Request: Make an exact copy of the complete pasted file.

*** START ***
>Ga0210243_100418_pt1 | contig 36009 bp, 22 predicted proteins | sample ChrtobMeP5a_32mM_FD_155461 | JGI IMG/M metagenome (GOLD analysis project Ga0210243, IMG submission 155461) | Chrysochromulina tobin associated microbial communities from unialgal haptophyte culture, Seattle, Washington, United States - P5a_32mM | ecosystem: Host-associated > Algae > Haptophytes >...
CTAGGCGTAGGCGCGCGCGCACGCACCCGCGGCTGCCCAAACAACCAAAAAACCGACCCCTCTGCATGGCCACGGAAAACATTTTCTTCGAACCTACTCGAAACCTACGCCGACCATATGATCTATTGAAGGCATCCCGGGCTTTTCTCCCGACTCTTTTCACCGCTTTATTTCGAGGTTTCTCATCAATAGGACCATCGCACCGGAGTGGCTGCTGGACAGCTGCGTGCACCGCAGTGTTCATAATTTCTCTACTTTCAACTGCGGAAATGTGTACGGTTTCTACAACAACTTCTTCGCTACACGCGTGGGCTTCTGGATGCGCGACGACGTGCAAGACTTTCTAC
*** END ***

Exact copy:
>Ga0210243_100418_pt1 | contig 36009 bp, 22 predicted proteins | sample ChrtobMeP5a_32mM_FD_155461 | JGI IMG/M metagenome (GOLD analysis project Ga0210243, IMG submission 155461) | Chrysochromulina tobin associated microbial communities from unialgal haptophyte culture, Seattle, Washington, United States - P5a_32mM | ecosystem: Host-associated > Algae > Haptophytes >...
CTAGGCGTAGGCGCGCGCGCACGCACCCGCGGCTGCCCAAACAACCAAAAAACCGACCCCTCTGCATGGCCACGGAAAACATTTTCTTCGAACCTACTCGAAACCTACGCCGACCATATGATCTATTGAAGGCATCCCGGGCTTTTCTCCCGACTCTTTTCACCGCTTTATTTCGAGGTTTCTCATCAATAGGACCATCGCACCGGAGTGGCTGCTGGACAGCTGCGTGCACCGCAGTGTTCATAATTTCTCTACTTTCAACTGCGGAAATGTGTACGGTTTCTACAACAACTTCTTCGCTACACGCGTGGGCTTCTGGATGCGCGACGACGTGCAAGACTTTCTAC